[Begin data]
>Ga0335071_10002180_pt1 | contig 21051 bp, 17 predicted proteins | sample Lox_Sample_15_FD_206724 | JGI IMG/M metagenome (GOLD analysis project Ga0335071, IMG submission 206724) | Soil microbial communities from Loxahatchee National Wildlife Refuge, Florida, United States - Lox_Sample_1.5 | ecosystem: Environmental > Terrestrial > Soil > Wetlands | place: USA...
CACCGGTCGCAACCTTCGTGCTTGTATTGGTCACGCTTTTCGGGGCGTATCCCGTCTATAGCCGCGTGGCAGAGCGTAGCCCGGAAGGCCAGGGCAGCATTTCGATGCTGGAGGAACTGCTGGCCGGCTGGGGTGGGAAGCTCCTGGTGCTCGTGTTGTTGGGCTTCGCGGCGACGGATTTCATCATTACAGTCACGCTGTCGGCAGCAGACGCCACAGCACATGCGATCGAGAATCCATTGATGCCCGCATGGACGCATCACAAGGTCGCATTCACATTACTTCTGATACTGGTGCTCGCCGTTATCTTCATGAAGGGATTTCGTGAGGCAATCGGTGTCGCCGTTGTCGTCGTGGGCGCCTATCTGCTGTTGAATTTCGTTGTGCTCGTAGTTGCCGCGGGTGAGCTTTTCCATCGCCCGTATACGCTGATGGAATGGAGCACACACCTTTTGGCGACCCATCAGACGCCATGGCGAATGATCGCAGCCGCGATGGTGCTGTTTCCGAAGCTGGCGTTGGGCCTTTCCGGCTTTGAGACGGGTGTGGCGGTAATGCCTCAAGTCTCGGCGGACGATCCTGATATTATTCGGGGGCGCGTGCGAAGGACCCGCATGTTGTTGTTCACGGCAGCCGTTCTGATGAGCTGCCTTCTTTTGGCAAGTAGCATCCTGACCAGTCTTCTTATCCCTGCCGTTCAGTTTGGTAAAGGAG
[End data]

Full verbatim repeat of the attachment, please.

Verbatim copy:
>Ga0335071_10002180_pt1 | contig 21051 bp, 17 predicted proteins | sample Lox_Sample_15_FD_206724 | JGI IMG/M metagenome (GOLD analysis project Ga0335071, IMG submission 206724) | Soil microbial communities from Loxahatchee National Wildlife Refuge, Florida, United States - Lox_Sample_1.5 | ecosystem: Environmental > Terrestrial > Soil > Wetlands | place: USA...
CACCGGTCGCAACCTTCGTGCTTGTATTGGTCACGCTTTTCGGGGCGTATCCCGTCTATAGCCGCGTGGCAGAGCGTAGCCCGGAAGGCCAGGGCAGCATTTCGATGCTGGAGGAACTGCTGGCCGGCTGGGGTGGGAAGCTCCTGGTGCTCGTGTTGTTGGGCTTCGCGGCGACGGATTTCATCATTACAGTCACGCTGTCGGCAGCAGACGCCACAGCACATGCGATCGAGAATCCATTGATGCCCGCATGGACGCATCACAAGGTCGCATTCACATTACTTCTGATACTGGTGCTCGCCGTTATCTTCATGAAGGGATTTCGTGAGGCAATCGGTGTCGCCGTTGTCGTCGTGGGCGCCTATCTGCTGTTGAATTTCGTTGTGCTCGTAGTTGCCGCGGGTGAGCTTTTCCATCGCCCGTATACGCTGATGGAATGGAGCACACACCTTTTGGCGACCCATCAGACGCCATGGCGAATGATCGCAGCCGCGATGGTGCTGTTTCCGAAGCTGGCGTTGGGCCTTTCCGGCTTTGAGACGGGTGTGGCGGTAATGCCTCAAGTCTCGGCGGACGATCCTGATATTATTCGGGGGCGCGTGCGAAGGACCCGCATGTTGTTGTTCACGGCAGCCGTTCTGATGAGCTGCCTTCTTTTGGCAAGTAGCATCCTGACCAGTCTTCTTATCCCTGCCGTTCAGTTTGGTAAAGGAG